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In many ways, Bulgaria remains the unknown country of the Balkans. Less newsworthy than the former Yugoslavia, and less heavily touristed than neighbouring Greece and Turkey, it's a place that brings few distinct images to mind. Despite being the site of extensive Black Sea package resorts and the source of several good wines, it's all too often dismissed as the dour place it was before 1989, when it served as one of the Soviet Union's most loyal East European allies. As with many little-known destinations, however, there's a great deal to discover here: much of Bulgaria is like an open-air museum of Balkan culture, with beautifully decorated churches, fine mosques, wonderfully preserved rustic villages and a great deal of enduring folklore. The mountainous interior makes it one of the top hiking destinations of Europe, while over on the Black Sea coast, the white-sand beaches are just as magnificent in reality as they look in the tourist brochures.
Bulgarians are frustrated by their country's lack of a clearly defined image abroad. Heirs to one of Europe's great civilizations, and guardians of Balkan Christian traditions, they have a keen sense of national identity distilled by centuries of turbulent history. In a constantly repeating cycle of grandeur, decline and national rebirth, successive Bulgarian states have striven to dominate the Balkan peninsula before succumbing to defeat and foreign tutelage, only to be regenerated by patriotic resistance to outside control.
The Bulgarian nation was formed in the seventh and eighth centuries when the
, warlike nomads from central Asia, assumed the leadership of Slav tribes in the lower Danube basin and took them on a spree of conquest in southeastern Europe. The resulting
First Bulgarian Kingdom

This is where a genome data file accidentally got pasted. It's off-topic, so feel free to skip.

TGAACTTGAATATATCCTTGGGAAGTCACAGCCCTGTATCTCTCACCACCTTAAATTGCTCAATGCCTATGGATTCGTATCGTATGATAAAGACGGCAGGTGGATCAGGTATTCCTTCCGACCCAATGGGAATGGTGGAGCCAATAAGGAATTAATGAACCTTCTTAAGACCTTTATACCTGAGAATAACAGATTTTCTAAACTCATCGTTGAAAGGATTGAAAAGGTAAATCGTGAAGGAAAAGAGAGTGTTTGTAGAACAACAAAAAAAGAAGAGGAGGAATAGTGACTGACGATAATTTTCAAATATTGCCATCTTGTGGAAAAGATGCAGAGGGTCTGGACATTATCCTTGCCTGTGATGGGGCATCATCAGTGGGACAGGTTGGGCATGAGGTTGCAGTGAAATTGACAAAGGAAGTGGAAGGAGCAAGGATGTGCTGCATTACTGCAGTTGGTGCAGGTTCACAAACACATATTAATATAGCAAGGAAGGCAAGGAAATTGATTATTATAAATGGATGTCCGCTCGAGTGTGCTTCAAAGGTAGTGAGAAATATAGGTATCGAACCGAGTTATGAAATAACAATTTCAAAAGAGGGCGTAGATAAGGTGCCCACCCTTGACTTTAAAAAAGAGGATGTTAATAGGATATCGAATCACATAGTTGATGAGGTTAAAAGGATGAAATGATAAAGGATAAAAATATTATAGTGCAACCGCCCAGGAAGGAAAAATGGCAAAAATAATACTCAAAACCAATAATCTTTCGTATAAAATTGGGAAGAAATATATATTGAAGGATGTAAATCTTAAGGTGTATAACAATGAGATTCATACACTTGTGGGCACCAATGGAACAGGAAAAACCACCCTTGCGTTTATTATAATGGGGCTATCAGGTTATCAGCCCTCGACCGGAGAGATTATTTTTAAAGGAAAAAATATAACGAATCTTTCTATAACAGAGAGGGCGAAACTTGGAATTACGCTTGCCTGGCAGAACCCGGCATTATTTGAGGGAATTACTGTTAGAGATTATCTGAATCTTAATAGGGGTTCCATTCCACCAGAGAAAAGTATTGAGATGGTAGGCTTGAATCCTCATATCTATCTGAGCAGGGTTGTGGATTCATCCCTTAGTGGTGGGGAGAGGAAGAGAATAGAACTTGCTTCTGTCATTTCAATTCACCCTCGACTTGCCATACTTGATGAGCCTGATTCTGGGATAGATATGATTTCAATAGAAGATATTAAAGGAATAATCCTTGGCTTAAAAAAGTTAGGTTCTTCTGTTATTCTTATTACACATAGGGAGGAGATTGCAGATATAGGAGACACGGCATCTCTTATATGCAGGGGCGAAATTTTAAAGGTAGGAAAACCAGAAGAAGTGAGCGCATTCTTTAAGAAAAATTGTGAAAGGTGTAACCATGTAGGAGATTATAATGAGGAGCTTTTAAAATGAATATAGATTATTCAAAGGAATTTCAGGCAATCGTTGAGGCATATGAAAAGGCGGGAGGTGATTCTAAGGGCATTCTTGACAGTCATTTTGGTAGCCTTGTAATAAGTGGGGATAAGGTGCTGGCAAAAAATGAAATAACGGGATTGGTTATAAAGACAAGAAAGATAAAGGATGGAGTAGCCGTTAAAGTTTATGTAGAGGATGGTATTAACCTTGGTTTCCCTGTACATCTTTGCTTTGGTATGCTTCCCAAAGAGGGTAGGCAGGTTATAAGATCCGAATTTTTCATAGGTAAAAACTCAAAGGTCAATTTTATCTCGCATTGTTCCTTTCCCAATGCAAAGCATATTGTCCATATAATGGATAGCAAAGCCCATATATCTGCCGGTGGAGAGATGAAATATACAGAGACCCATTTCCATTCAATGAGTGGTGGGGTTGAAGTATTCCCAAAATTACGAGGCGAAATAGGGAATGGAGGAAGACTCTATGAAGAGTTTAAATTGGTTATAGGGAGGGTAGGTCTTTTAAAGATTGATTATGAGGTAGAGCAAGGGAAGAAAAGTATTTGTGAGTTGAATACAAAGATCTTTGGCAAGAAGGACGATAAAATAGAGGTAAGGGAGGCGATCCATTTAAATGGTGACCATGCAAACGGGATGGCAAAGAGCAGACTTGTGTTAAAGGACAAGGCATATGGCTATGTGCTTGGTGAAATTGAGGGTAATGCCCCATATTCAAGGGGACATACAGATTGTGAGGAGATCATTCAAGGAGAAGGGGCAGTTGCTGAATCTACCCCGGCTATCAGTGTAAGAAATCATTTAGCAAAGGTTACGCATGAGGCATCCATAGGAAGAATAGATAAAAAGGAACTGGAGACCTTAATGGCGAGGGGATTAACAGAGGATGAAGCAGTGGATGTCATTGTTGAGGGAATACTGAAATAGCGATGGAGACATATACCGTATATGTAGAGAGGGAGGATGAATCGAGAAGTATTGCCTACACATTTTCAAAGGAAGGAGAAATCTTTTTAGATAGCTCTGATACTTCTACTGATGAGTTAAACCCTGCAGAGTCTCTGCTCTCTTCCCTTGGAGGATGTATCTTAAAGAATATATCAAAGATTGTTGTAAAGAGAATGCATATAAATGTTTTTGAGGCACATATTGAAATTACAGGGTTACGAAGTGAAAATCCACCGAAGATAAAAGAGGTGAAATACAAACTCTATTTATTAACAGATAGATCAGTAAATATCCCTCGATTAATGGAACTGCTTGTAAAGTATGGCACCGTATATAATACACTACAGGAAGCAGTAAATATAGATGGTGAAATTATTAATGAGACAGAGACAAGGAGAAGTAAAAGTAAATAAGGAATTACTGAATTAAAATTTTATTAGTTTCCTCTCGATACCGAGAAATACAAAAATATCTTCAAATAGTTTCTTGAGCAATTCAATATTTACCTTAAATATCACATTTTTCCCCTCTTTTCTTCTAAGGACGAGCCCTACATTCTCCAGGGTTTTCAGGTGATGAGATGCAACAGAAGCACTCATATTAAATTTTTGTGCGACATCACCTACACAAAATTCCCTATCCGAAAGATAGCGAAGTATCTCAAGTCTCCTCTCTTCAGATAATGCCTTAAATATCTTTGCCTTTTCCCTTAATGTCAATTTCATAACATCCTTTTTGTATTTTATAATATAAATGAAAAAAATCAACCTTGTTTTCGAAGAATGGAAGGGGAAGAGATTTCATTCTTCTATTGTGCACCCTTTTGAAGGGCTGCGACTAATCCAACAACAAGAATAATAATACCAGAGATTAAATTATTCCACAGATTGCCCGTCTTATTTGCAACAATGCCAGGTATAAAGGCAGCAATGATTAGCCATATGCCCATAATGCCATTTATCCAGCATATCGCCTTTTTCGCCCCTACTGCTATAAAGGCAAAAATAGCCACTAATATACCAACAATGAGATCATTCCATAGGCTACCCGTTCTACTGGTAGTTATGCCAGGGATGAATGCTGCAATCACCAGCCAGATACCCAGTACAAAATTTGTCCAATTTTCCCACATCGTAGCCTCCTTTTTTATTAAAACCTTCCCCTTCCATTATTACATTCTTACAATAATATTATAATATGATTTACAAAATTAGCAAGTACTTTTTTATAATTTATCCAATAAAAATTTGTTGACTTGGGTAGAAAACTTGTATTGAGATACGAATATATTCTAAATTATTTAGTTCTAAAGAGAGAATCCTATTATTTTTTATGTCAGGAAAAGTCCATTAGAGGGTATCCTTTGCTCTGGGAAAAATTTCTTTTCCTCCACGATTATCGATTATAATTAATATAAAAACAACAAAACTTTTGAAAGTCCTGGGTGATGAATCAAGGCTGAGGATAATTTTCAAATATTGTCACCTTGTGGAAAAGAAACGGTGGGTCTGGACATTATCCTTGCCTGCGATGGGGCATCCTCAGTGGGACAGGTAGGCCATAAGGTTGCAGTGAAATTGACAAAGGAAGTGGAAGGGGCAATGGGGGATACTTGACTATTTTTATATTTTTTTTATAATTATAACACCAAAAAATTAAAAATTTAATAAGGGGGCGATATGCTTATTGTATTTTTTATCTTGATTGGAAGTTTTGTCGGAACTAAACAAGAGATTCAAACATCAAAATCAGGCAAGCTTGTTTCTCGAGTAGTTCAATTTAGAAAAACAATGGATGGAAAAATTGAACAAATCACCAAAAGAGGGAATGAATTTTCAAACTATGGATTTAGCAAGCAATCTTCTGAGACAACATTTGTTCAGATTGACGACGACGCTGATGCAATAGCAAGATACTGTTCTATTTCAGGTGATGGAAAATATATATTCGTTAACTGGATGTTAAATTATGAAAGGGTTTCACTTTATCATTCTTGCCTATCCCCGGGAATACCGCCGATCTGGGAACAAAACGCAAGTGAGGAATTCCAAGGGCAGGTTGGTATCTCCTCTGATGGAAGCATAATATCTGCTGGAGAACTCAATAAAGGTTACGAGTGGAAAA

, after accepting Orthodox Christianity as the state religion, became the centre of Slavonic culture and spirituality before falling victim to a resurgent
in the eleventh century. Recovery came a century later when the local aristocracy broke free from Constantinople and restored past glories in the shape of the
Second Bulgarian Kingdom
. However, the rise of Ottoman power in the fourteenth century ushered in the 500-year-long period of
", when the achievements of the medieval era were extinguished. Bulgarian art and culture recovered during the nineteenth-century
, and the emergence of a potent revolutionary movement prepared the ground for Bulgaria's eventual
in 1878, achieved with the help of Russian arms. However, Europe's other Great Powers conspired to limit the size of the infant state at the Berlin Congress of 1878, the first of a series of betrayals which denied Bulgarian claims to a territory which had long been considered an integral part of the historical Bulgarian state,
. In the twentieth century alone, Bulgaria went to war three times (in the Balkan Wars of 1912-13, World War I and World War II) to try and recover Macedonia, only to be defeated on each occasion. By 1945 it seemed like a country that had somehow missed out on its destiny, and rapidly turned in on itself during the subsequent deep sleep of Communism.
Today, while undoubtedly more open to the outside world and more visitor-friendly than ever before, Bulgaria remains a country in transition. Back in the momentous winter of 1989, it looked as if it was dragging its feet on the road to democracy while others forged ahead. The Communist Party ditched a few of the old guard, changed its name to the Socialist Party and promptly won the first multiparty elections for more than forty years, remaining the country's most coherent political force until the elections of April 1997, when the SDS took over. Despite stabilizing the economy, the SDS failed to stamp out corruption, and were swept aside four years later by a new movement, the NDSV, centred around the former Tsar of Bulgaria,
Simeon of Saxe-Coburg Gotha
. With the Tsar installed as Prime Minister, and a Socialist (ie former Communist) occupying the post of President, Bulgaria is in for some interesting times.
Since 1989, market
have been introduced more cautiously than in the more developed former Communist states, but the steady growth of private enterprise is making its mark nonetheless. Locals are quick to point out that the move towards capitalism has meant poor conditions for many. Full employment and job security are things of the past, and the new business culture is riddled with corruption and organized crime. While these problems shouldn't affect your enjoyment of an invigorating and little-experienced culture, it's a good idea to remain sensitive towards such issues.
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